The World Health Organization (WHO) authorized an eighth Covid-19 vaccine for emergency use, a CDC report suggests immunity from vaccination is more consistent than natural immunity, and more in this week's roundup of Covid-19 news.
- Health regulators in the United Kingdom on Thursday authorized molnupiravir, Merck's antiviral Covid-19 pill, becoming the first country to clear the drug for use in patients, the Wall Street Journal reports. "The first global authorization of molnupiravir is a major achievement in Merck's singular legacy of bringing forward breakthrough medicines and vaccines to address the world's greatest health challenges," said Merck CEO Robert Davis. "We will continue to move with both rigor and urgency to bring molnupiravir to patients around the world as quickly as possible." Last month, Merck applied to FDA for emergency use authorization of its antiviral drug, and the agency's expert advisory committee is scheduled to review the drug on Nov. 30. According to the Journal, the U.S. could authorize Merck's drug by the end of the year, depending on the advisory committee's decision. (Hopkins, Wall Street Journal, 11/4; Knutson, Axios, 11/4)
- According to data from Johns Hopkins University (JHU), the total number of Covid-19 deaths worldwide has now surpassed five million. The countries with the highest number of Covid-19 deaths are the United States (745,800+), Brazil (607,000+), and India (450,000+). However, Amber D'Souza, a professor of epidemiology at JHU's Bloomberg School of Public Health, said the true number of Covid-19 deaths may be higher than what the data shows since it only accounts for confirmed cases. "It's quite possible that the number of deaths is double what we see," D'Souza said. "But five million is such a staggering number on its own. No country has been able to escape it." (Reyes, Axios, 11/1; Diaz, NPR, 11/1)
- WHO on Wednesday authorized India's Covaxin Covid-19 vaccine for emergency use—a move that will bolster the global vaccine supply, particularly in low-income nations, The Hill reports. The vaccine, which was developed by Bharat Biotech, is a two-dose regimen taken four weeks apart and is 78% effective against the coronavirus. According to WHO, the Covaxin vaccine is "extremely suitable" for lower- and middle-income countries due to its easy storage requirements compared with other vaccines. "This emergency use listing expands the availability of vaccines, the most effective medical tools we have to end the pandemic," said Mariângela Simão, WHO's assistant director-general for access to medicines and health products. Currently, WHO has authorized eight Covid-19 vaccines for emergency use, The Hill reports. (Falconer, Axios, 11/4; Vakil, The Hill, 11/3)
- A CDC science brief published last week found that both natural immunity from coronavirus infection and immunity from vaccination are durable for at least six months, but vaccination offers more consistent protection and higher antibody response, the Washington Post reports. For the brief, researchers analyzed data from more than 90 peer-reviewed and preprint studies, as well as unpublished CDC data, to compare natural immunity and immunity from vaccination against Covid-19. According to the researchers, both people who are fully vaccinated and those who have had a previous Covid-19 infection have "a low risk of subsequent infection for at least six months." However, the researchers said vaccination provides "higher, more robust, and more consistent level of immunity to protect people from Covid-19 than infection alone." Overall, CDC recommends that everyone, regardless of prior infection, be vaccinated against Covid-19 since it is unclear how long natural immunity lasts, The Hill reports. (Sun/Achenbach, Washington Post, 11/1; Williams, The Hill, 11/2)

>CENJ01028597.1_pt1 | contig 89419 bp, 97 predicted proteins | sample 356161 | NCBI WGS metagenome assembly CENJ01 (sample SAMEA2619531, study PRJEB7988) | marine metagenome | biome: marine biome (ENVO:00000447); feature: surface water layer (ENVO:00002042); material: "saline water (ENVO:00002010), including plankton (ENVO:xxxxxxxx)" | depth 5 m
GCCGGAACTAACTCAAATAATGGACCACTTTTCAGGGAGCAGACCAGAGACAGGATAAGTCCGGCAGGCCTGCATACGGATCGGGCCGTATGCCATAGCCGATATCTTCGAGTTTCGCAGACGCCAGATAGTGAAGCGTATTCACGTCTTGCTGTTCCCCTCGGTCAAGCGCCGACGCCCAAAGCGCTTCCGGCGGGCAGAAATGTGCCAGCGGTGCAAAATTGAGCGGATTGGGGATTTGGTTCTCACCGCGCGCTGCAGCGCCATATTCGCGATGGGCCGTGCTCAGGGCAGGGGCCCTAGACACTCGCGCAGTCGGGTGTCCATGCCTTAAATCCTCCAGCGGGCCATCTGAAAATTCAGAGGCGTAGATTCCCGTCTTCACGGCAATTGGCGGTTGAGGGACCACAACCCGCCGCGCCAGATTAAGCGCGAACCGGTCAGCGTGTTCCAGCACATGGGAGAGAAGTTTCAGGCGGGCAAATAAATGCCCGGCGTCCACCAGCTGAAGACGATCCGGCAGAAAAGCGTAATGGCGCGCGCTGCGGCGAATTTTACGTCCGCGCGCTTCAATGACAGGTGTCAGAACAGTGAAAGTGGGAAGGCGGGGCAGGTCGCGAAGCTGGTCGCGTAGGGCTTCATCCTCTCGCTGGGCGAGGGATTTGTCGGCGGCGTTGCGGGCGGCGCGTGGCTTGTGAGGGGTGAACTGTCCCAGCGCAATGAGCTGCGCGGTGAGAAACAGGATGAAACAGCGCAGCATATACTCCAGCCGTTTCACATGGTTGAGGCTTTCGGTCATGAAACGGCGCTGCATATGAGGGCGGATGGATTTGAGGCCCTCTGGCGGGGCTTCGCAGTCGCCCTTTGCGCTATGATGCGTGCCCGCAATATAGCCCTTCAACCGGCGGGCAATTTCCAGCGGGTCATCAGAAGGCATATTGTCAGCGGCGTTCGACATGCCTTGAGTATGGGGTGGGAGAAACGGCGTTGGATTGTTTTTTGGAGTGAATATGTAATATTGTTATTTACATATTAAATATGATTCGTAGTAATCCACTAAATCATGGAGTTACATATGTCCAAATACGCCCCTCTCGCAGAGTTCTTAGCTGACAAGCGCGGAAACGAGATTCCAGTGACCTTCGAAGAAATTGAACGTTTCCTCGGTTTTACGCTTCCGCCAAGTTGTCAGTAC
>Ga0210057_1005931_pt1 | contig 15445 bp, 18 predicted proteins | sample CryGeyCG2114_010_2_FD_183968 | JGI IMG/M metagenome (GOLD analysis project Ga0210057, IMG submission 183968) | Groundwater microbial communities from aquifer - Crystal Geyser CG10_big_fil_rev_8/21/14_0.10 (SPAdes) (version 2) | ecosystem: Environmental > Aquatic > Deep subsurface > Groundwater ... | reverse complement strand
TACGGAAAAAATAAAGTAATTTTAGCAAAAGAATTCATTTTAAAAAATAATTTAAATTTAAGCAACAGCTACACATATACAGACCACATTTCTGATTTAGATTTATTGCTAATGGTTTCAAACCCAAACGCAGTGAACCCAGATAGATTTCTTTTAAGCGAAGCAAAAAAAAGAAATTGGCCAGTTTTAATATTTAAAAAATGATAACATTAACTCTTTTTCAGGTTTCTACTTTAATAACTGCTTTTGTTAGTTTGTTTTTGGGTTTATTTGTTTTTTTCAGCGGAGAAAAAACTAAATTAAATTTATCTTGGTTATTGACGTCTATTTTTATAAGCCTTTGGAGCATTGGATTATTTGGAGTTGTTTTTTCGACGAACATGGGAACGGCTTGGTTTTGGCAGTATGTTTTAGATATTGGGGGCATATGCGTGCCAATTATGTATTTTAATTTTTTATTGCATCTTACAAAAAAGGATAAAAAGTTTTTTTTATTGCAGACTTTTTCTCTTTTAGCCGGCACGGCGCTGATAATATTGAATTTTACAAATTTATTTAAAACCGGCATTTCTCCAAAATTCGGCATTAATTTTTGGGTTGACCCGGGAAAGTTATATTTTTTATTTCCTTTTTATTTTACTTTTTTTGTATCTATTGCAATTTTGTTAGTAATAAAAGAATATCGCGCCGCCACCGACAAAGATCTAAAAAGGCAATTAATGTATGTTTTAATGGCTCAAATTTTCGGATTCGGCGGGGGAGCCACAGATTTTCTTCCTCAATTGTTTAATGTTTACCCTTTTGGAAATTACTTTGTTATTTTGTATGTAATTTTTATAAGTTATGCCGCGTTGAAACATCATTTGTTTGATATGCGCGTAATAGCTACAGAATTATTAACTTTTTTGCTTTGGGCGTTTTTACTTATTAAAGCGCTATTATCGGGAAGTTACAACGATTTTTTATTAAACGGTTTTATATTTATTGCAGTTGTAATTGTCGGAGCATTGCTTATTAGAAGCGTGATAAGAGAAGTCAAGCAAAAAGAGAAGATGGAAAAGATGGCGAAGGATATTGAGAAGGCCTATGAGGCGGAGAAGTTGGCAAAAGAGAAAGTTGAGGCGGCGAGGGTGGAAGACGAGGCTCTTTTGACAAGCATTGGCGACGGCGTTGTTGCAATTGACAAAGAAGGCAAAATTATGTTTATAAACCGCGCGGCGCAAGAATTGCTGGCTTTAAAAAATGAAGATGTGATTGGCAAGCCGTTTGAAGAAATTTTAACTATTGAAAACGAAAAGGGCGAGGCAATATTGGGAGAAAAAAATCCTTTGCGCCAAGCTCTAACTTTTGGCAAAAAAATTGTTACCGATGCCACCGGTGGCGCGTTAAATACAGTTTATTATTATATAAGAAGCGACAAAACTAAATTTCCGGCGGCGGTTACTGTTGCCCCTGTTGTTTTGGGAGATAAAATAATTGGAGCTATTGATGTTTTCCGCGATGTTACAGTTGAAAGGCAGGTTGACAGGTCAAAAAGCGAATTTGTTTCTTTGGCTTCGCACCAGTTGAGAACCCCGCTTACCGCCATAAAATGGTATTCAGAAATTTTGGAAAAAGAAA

- A real-world study of the Johnson & Johnson (J&J) Covid-19 vaccine found that it was 73.6% effective against infection from the coronavirus, CNN reports. For the study, researchers analyzed the EHRs of more than 97,500 patients enrolled in the Mayo Clinic Health System across five states from Feb. 27 to July 22. Of the patients, 8,889 were vaccinated with J&J's vaccine, and 88,898 were unvaccinated. Overall, the researchers found that 0.7% of vaccinated patients tested positive for Covid-19 compared with 2.5% of unvaccinated patients, resulting in a vaccine effectiveness of 73.6%. In an accompanying editorial, Zahra Rikhtegaran Tehrani and Mohammad Sajadi, both from the University of Maryland School of Medicine, said the findings suggest there is "room for improvement" for J&J's vaccine. In particular, they noted that J&J's vaccine effectiveness may be improved through an additional dose of either J&J's vaccine or an mRNA vaccine. (Bonifield, CNN, 11/2; Hamza, MedPage Today, 11/3)
- A study published in The Joint Commission Journal on Quality and Patient Safety found that over 13% of patients hospitalized with Covid-19 visited EDs or were readmitted after 30 days, Becker's Hospital Review reports. For the study, researched examined 576 adult Covid-19 patients admitted to an academic medical center between March 21 and June 29, 2020 and identified patients who had been readmitted after discharge. Of the patients, 13.2% had an unplanned hospital revisit within 30 days of being discharge, with 3.6% visiting an ED without being admitted and 9.5% being readmitted to the hospital. The most common diagnoses at the revisits were worsening Covid-19 (11.8%), bacterial pneumonia (7.9%), and urinary tract infection (6.6%). The top contributing factors to readmissions were patient or caregiver misunderstanding of discharge medication, inappropriate choice of discharge location, inadequate treatment of medical conditions, discharge without a needed procedure, and premature discharge. According to the authors, more than a quarter of these revisits were potentially preventable. (Gleeson, Becker's Hospital Review, 10/29; The Joint Commission, 10/28)